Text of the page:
But did you know that John Calvin devoted Chapter 9 of his seminal book, The Institutes of the Christian Religion, to the very topic of extrabiblical revelations? It’s a short chapter, which you can read by clicking this link, but it offers a Scriptural argument (as long as you know that he understands prophecy to mean the Canon of Scripture) against personal revelations.

On a wider scope,  Rick Warren’s statement that Catholics and Protestants have the basic doctrines of Christianity in common probably would have perplexed an older Martin Luther. Hadn’t Luther risked his very life refuting Rome’s teaching that grace came through the sacraments and through purchasing leftover merits accrued by Mary and the saints? Hadn’t he insisted that justification comes through faith alone?

Until the Catholic Church rescinds the Council of Trent, which stridently condemns the doctrine of salvation by faith alone, Protestants must recognize that Catholics preach another gospel. Therefore we cannot accept Rick Warren’s embrace of Roman Catholicism. The very Reformation itself exposes Rick Warren as, at best, a seriously compromised evangelical.

Of course, we must ultimately measure truth by the Bible, not by the Reformers. Calvin and Luther had a few blind spots of their own. But the Reformers teach us how to apply Scriptural principles to teachers like Beth Moore and Rick Warren. Studying the Protestant Reformation enhances our discernment. Don’t underestimate its value.

Follow my blog with Bloglovin

Why Beth Moore, Rick Warren And Ann Voskamp Aren’t Like The Reformers

Ancient Scripture

We’ve talked a lot about popular teachers such as Beth Moore, Rick Warren and Ann Voskamp on this blog, highlighting their claims that God speaks to them personally and shows them new — or at least  deeper  — understandings of Christian spirituality. Invariably, these understandings (really the same recycled lies of false teachers throughout history) result in twisting Scripture and/or elevating something to the same level as God’s Word.

One might argue that these teachers aren’t a great deal different from Martin Luther, John Calvin and the other 16th Century Reformers who split from Roman Catholicism. On the surface, it admittedly appears to be the case. Can we really consider these 21st Century teachers as heretics when they actually might see a new direction that the Holy Spirit wants for His Church?

I believe there’s a tremendous difference between 21st Century teachers and the Reformers of the 16th Century. And I’m here to tell you why I believe there’s a difference.

In the first place, the Protestant Reformation never set out to divide from the Roman Catholic Church. That fact, sorry to say, gets largely overlooked by both Catholics and Protestants as we discuss 16th Century church history. Some even believe that the Reformers deliberately wanted to start a new religion.

You may counter by reminding me that the teachers I’ve mentioned also have no desire to divide the Church. Indeed, Beth Moore and Rick Warren famously advocate for unity among professing Christians, even to the point of obscuring differences between Protestants and Catholics. Doctrine, they say, divides the Church. In contrast, they believe the Holy Spirit has given them new revelation that leads to new ways of knowing God and/or “doing” church.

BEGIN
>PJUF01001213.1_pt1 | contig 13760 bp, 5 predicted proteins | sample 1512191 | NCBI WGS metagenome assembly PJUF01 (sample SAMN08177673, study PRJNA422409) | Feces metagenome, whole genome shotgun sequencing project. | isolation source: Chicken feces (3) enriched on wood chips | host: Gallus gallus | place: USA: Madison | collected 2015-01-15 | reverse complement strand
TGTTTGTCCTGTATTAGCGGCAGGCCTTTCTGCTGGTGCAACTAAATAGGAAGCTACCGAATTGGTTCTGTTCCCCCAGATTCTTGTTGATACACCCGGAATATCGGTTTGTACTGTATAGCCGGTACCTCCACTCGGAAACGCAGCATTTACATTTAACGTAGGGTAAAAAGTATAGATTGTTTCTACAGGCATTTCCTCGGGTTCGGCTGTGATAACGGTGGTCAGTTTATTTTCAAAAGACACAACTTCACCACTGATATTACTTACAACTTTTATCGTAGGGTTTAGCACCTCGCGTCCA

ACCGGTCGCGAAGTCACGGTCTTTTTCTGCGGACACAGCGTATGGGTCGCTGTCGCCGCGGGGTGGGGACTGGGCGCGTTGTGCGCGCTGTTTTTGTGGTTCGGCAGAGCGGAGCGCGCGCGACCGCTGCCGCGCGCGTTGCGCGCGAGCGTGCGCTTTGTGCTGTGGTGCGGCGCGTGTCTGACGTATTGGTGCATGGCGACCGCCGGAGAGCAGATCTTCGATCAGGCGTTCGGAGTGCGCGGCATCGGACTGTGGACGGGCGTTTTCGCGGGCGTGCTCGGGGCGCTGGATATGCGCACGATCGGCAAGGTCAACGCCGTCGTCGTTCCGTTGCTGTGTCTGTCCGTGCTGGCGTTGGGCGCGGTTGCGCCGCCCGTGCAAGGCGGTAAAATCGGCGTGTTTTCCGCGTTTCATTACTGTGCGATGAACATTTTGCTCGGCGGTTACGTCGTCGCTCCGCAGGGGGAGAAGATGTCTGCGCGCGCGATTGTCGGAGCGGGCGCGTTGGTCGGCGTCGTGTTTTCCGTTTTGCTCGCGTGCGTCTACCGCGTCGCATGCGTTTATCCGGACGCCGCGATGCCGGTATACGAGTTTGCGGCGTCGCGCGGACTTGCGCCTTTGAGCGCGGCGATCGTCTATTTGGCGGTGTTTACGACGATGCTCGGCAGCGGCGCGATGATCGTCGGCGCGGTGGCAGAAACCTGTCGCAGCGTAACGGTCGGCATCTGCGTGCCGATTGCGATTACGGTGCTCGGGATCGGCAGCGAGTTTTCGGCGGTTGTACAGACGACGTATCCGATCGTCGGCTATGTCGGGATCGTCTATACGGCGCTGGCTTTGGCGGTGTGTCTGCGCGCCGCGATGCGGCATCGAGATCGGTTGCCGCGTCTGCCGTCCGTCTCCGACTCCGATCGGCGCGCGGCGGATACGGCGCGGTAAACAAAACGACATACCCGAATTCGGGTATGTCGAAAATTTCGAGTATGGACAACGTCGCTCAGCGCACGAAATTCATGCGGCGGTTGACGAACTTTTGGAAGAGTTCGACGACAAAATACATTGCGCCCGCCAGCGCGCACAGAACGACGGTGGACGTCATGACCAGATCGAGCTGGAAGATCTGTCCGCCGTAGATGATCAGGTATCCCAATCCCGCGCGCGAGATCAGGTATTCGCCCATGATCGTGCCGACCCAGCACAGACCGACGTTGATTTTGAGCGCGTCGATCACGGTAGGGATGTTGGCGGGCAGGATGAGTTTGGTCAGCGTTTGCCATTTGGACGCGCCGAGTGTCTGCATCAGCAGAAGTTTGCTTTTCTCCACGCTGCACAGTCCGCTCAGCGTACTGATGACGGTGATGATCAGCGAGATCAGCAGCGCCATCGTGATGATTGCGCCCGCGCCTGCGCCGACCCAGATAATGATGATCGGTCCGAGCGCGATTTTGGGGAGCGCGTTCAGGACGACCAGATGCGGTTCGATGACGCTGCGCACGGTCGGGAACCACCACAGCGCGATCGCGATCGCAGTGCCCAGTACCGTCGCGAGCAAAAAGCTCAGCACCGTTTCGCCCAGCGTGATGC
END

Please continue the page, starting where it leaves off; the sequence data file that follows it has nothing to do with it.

The Reformers, on the other hand, based their reforms on the Scriptures in their original languages. They saw inaccuracies in the Latin translations of the Bible, as well as false teachings within Roman Catholic tradition and an unbiblical elevation of papal authority. As a matter of fact, they objected to the supposed special revelation that God allegedly gave to popes, insisting instead that God’s Word contains all the revelation we need.

The Reformers eventually did have to break from the Roman Catholic Church, but only because the Roman Catholic Church first broke from Biblical Christianity. Luther, Calvin and the others went back to God’s Word as the only trustworthy means of hearing God’s voice. Furthermore, they labored hard and long to make the Word of God accessible, both through translating it into common languages (only clergy in the 16th Century knew Latin) and by preaching expositional sermons verse by verse to teach Christians proper ways of interpreting the Bible.

One hallmark of false teachers is that they promise something new. The Reformers, however, restored God’s people to the old Gospel of Jesus Christ. To them, novelty and innovation only breeds the corruption of sound doctrine, drawing people away from the simple truth of Scripture.

Follow my blog with Bloglovin

Saturday Sampler: October 1 — October 7

Fantasy Flowers Sampler

Fall has arrived, meaning that the time all too quickly approaches when cold New England winters will prevent John and me from going anywhere. Including church. We grieve that many able-bodied evangelicals don’t appreciate the privilege of weekly church attendance. Perhaps Scott Slayton’s post, What You Miss When You Don’t  Gather With Your Church in  One Degree to Another, can give you a different perspective on the importance of meeting with your church as often as possible.

In Growing 4 Life, Leslie A. lists Five ways to know that you are too in love with yourself. Gulp! Her insights don’t  comply with psychological principles, but they definitely agree with God’s Word. Please make this one a high priority on your reading list!